However, from our perspective, and most importantly, the implications of the findings of this study extend beyond the specific case into a more general arena. Firstly, this study extends the knowledge on sustainable research strategies using the frail elderly as participants, as previously called for,25 as it shows that it is indeed possible to perform clinical science in populations comprising the frail elderly, a group that were difficult to identify in the era before the digital registration of multiple characteristics of complex needs and behaviors. Our initial presumption was that controls would be very difficult, if not impossible, to recruit from among the frail elderly, but this proved to be wrong. The recruitment process was complicated due to the complexity of the included variables potentially interfering with the chosen outcome measures. Nevertheless, this study shows that a well-planned process that includes the randomization of voluntary participants works well with regard to analyzing the impact of interventions among frail elderly people.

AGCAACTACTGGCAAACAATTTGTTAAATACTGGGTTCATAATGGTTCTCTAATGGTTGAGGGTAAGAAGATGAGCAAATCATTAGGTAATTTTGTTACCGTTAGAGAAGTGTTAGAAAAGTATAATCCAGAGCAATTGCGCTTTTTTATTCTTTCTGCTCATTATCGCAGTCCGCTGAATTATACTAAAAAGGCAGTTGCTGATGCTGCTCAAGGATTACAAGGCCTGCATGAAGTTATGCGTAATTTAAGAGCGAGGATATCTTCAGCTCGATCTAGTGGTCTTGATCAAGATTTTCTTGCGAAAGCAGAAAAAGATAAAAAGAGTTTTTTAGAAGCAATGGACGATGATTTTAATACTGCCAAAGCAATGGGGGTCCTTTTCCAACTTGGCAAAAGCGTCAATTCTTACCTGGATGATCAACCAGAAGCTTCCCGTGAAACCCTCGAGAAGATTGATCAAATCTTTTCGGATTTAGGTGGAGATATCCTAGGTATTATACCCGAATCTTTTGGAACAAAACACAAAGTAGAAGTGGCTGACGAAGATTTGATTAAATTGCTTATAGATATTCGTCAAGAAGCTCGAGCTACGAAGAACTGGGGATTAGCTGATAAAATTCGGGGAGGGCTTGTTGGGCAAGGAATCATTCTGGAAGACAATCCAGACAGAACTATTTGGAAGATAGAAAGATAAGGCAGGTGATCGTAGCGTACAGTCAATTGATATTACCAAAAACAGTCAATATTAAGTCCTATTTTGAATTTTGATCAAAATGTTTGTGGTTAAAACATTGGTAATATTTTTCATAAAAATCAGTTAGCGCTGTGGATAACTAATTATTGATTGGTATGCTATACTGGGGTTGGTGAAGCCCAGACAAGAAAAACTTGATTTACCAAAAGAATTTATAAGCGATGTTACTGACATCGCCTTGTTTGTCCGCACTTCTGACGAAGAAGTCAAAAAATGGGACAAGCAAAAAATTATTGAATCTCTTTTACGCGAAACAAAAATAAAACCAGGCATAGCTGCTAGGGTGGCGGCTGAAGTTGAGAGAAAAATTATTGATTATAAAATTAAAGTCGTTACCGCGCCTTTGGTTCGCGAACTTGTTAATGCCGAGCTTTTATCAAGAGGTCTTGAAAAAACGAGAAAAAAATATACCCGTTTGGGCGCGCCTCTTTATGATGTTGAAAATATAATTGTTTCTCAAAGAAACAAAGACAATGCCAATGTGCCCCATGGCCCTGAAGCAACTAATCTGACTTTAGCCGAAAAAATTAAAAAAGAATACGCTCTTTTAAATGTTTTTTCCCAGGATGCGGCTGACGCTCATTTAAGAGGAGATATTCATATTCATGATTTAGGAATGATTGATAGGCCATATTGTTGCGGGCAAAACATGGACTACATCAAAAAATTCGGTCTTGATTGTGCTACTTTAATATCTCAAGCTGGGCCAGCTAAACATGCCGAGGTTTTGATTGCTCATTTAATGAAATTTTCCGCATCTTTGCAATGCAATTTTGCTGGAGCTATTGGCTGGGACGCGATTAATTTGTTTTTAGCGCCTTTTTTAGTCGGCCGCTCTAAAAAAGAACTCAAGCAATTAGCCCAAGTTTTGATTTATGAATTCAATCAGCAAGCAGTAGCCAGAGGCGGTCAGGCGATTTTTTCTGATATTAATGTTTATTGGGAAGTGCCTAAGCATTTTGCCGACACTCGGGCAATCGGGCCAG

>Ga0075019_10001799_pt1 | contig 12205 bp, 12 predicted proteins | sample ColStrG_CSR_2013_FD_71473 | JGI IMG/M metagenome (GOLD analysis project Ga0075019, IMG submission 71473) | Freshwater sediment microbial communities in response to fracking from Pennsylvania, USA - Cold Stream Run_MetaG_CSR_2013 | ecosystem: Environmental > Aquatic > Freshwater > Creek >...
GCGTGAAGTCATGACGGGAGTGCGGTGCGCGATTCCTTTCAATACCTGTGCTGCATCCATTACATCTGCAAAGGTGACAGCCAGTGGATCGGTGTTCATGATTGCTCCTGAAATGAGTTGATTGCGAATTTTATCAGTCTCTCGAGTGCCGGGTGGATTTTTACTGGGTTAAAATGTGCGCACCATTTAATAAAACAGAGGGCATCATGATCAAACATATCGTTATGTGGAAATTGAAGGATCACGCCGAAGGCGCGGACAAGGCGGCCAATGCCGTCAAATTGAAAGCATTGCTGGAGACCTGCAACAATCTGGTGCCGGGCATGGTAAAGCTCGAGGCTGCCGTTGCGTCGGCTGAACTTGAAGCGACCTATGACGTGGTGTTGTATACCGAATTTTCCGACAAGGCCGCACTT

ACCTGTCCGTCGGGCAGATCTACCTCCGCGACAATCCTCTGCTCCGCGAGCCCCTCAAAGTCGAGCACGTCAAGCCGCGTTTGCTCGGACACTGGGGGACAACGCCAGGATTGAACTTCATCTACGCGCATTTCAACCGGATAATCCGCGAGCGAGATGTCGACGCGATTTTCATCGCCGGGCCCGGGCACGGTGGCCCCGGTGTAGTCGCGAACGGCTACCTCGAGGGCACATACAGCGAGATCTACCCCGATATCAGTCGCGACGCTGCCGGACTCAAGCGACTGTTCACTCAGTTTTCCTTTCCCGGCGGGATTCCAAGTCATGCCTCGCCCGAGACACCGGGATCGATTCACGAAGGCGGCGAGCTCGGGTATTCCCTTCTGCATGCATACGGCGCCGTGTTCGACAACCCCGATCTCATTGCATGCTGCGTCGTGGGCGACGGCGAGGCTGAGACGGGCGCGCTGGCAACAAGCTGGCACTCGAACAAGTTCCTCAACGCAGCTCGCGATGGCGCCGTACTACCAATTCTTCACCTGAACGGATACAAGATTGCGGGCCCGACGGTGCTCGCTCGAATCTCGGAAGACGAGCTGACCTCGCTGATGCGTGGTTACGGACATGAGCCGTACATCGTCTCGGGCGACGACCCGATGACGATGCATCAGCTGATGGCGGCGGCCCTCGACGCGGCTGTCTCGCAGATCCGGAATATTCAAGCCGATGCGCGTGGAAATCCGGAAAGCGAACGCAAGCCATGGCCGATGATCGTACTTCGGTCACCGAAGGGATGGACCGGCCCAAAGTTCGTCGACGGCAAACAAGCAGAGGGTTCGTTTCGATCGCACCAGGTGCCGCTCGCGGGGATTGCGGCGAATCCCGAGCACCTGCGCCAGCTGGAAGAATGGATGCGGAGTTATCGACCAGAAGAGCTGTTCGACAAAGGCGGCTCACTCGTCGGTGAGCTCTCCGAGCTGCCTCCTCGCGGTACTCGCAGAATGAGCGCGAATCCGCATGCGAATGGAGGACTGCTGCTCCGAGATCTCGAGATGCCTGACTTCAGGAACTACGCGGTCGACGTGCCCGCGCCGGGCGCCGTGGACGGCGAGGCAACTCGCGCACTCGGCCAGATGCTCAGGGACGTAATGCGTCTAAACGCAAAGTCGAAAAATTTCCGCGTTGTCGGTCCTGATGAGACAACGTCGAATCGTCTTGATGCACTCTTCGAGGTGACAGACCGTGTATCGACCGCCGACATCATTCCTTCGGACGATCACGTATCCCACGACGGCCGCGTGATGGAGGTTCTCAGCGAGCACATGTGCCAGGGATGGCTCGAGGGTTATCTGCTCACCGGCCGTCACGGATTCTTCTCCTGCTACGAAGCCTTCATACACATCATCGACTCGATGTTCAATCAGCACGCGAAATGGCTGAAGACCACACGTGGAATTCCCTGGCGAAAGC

Secondly, it is often presumed that frail elderly people with multiple diagnoses and frequent healthcare utilizations will not recover, implying that any health improvements following intervention in this group could be perceived as causal. On the contrary, we find that the “most sick older persons”, as identified by number of diagnoses and healthcare utilization rates during a year, who actually survive during this year are also, on average, somewhat less frail (by the same definition) the following year (during follow-up). If the “frailty level” as defined by administrative health records varies to at least some extent randomly over time (though the overall trend may be negative), evaluation studies sampling from any end of the distribution (e.g. the frailest elderly) risk being plagued by “regression towards the mean”. In this case, the studied individuals could be expected to “improve” along (all or some of) the considered frailty “dimensions”, consuming less care, regardless of whether they were subjected to an intervention or not. The difference-in-difference procedure employed here effectively neutralizes the influence of such trends. Overall, this highlights the importance of not taking positive changes as indicators of intervention effects, thereby emphasizing the need for controlled studies in this particular group, as well.